“Illinois-Indiana Sea Grant’s (IISG) Pollution Prevention Team is continually working with individuals, communities, and local governments to make the disposal of your unused, expired, or unwanted medicines convenient and safe. Since 2007, IISG has helped set up more than 70 new take-back programs, including more than 40 permanent take-back sites, collecting over 55 tons of unwanted medicines at collection events/locations in Illinois, Indiana, Michigan, and Wisconsin.” Read more and find out “Where to Dispose”. . .

Other Resources:
Unwanted Medicine, Indiana Department of Environmental Management

 

When encountering turtles, it is important to leave them alone to ensure their safety in their natural habitat. Several of Indiana’s turtle species are illegal to takeEastern box turtle or possess, including the Eastern box turtle (pictured right). Unless a turtle needs assistance crossing a road, it should never be picked up or moved.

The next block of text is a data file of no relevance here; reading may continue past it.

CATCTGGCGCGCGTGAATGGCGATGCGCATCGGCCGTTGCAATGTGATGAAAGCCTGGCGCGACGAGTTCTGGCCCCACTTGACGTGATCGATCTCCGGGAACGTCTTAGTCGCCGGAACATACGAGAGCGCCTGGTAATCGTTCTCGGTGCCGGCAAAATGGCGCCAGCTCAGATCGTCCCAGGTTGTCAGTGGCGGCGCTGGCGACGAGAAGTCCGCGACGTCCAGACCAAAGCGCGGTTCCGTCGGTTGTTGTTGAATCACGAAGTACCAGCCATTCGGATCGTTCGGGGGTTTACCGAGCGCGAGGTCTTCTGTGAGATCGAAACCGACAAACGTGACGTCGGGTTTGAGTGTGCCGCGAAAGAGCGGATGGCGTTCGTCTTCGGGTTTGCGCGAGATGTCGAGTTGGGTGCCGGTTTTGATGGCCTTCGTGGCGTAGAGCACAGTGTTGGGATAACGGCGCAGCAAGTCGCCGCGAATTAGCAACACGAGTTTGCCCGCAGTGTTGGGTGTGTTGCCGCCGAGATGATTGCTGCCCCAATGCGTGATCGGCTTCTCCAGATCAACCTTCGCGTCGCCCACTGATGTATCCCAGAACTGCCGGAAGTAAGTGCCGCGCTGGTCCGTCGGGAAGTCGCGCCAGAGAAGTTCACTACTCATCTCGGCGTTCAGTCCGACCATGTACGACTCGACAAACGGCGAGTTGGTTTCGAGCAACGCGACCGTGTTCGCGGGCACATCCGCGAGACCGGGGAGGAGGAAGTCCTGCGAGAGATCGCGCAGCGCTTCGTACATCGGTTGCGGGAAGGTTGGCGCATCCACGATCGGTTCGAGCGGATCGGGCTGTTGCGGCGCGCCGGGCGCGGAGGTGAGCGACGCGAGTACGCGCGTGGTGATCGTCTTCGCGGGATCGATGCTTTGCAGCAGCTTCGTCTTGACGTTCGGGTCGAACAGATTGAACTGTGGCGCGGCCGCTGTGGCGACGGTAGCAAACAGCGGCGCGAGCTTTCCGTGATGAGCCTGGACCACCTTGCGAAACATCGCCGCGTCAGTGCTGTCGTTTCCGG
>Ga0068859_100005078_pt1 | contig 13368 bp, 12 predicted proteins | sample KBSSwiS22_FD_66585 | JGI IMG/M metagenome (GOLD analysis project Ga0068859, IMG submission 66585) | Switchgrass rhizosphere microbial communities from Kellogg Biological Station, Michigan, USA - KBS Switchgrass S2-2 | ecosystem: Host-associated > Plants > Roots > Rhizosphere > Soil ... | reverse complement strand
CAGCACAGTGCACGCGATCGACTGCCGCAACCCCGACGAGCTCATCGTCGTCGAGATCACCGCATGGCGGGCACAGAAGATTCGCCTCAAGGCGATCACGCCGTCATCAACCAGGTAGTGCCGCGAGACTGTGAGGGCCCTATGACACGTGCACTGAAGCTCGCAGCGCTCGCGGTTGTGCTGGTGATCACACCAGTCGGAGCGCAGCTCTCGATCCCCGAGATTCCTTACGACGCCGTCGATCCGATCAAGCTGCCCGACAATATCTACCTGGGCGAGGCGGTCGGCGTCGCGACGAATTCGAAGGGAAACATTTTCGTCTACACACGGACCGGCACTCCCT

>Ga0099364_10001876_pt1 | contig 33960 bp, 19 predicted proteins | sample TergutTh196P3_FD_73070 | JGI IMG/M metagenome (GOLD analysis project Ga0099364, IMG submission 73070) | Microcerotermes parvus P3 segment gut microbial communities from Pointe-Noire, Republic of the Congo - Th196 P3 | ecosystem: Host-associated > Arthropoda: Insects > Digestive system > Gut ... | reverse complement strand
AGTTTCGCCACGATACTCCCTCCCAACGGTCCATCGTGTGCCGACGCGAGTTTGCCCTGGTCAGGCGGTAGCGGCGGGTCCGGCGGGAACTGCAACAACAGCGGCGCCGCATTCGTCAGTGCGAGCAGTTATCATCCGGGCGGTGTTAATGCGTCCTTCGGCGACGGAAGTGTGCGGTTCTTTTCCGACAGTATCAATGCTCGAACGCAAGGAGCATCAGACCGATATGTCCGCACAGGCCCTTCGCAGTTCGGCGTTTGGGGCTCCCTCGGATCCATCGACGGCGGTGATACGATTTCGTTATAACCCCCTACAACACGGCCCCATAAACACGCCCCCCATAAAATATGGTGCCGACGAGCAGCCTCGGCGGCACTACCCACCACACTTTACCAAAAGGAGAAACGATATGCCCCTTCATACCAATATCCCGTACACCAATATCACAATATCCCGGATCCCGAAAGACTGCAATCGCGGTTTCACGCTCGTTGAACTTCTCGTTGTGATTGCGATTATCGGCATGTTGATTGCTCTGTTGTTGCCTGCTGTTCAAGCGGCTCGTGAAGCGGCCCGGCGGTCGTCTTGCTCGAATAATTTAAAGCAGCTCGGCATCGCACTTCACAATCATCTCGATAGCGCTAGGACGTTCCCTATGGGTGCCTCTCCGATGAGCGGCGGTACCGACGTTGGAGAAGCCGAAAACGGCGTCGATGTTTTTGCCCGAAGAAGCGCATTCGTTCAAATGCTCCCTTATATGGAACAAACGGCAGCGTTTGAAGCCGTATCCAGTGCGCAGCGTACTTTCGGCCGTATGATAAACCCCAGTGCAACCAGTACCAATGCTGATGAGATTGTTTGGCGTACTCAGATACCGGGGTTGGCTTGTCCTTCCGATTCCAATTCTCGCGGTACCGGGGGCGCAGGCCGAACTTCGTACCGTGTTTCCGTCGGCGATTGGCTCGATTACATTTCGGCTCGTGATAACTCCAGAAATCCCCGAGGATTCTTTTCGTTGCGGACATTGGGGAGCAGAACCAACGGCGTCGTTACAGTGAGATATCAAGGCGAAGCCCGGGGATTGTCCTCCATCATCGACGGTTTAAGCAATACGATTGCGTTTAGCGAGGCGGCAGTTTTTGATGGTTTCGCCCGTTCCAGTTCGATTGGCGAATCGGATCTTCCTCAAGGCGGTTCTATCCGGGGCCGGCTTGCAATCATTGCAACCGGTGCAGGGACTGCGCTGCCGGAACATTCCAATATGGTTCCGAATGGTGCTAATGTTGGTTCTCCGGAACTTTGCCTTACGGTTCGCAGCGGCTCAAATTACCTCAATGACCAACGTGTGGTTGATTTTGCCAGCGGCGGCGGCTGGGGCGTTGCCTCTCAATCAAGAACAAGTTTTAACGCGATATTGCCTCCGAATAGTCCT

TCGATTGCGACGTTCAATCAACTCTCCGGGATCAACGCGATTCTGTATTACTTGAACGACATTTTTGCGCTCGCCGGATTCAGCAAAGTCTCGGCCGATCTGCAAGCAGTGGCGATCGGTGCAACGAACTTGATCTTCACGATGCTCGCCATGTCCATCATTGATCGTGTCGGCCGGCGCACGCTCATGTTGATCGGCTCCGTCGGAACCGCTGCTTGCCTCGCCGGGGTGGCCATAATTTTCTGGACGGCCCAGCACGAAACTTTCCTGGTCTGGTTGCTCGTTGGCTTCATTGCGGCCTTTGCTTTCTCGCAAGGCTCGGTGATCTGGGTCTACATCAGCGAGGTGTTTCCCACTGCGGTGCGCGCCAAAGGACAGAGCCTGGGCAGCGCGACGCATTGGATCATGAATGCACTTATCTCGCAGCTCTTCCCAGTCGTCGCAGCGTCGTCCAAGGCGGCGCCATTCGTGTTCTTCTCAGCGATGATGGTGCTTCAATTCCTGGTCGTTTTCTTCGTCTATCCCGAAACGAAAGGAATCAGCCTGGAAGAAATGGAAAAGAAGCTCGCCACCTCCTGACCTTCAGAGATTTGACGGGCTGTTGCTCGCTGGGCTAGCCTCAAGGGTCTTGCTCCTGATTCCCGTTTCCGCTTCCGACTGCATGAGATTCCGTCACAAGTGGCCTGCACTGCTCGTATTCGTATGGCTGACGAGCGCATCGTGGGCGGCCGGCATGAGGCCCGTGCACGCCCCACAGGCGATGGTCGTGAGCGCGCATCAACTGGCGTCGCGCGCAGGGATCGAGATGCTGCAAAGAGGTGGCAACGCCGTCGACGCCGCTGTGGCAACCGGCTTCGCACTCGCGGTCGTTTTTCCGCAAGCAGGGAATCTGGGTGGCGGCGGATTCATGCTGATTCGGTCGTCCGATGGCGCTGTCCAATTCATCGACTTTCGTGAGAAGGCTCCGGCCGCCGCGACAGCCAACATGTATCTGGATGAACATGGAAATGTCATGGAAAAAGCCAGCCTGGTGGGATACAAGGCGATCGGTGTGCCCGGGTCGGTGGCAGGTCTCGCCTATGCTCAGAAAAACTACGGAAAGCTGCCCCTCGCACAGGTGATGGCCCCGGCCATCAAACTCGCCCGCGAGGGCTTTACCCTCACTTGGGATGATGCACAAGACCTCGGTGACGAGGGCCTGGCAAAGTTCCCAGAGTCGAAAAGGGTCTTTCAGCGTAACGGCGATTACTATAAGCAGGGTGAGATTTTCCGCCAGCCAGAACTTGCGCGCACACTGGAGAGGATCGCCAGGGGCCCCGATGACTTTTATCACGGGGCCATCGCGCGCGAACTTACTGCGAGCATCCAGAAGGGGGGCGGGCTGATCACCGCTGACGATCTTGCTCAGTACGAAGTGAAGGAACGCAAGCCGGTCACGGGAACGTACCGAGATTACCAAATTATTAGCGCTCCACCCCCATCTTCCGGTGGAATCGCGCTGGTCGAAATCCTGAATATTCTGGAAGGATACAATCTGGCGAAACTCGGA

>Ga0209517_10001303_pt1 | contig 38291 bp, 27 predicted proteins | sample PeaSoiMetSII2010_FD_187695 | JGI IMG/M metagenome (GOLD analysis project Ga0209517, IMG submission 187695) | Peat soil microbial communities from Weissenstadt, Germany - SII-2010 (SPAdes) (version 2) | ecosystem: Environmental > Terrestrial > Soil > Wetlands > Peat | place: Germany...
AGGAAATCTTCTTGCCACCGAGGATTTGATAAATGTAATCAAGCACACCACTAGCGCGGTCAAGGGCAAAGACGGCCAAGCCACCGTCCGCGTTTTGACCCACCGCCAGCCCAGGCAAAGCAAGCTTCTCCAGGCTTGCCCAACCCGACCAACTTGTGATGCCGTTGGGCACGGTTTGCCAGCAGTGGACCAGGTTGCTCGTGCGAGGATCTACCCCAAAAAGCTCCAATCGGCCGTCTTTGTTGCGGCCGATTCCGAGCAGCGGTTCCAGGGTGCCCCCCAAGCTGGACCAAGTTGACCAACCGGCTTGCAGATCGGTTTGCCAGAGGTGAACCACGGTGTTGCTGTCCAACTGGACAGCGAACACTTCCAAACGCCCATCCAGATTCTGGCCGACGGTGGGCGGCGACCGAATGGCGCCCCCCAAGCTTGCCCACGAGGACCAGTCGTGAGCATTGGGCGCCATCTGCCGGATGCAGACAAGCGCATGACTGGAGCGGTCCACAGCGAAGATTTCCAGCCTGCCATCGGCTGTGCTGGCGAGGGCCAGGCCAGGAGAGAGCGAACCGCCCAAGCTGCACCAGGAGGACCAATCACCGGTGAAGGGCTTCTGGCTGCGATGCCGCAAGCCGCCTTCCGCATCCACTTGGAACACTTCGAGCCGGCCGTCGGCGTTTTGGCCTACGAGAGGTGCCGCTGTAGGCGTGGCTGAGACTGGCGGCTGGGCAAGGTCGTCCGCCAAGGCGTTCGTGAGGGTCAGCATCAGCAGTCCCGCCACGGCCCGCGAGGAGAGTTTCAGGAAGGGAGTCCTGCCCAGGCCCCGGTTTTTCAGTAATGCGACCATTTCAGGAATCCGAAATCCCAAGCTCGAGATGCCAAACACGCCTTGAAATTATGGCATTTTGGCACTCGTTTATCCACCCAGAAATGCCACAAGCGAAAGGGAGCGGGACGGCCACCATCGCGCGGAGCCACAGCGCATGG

What should be kept in mind if you encounter a turtle who may need help?

People often encounter nesting females on roads during May and June. If a female is taken out of the wild, she can no longer add to the population.

Turtles are long-lived species and have significant care requirements. Captive turtles cannot be released into the wild. They can introduce diseases or parasites to the wild population, and they will likely not survive.

You can help turtles cross the road. Always move the turtle across the direction that it was heading.

Any turtle collected from the wild requires either a legal license or permit and all reptile eggs and endangered species or species of special concern are protected.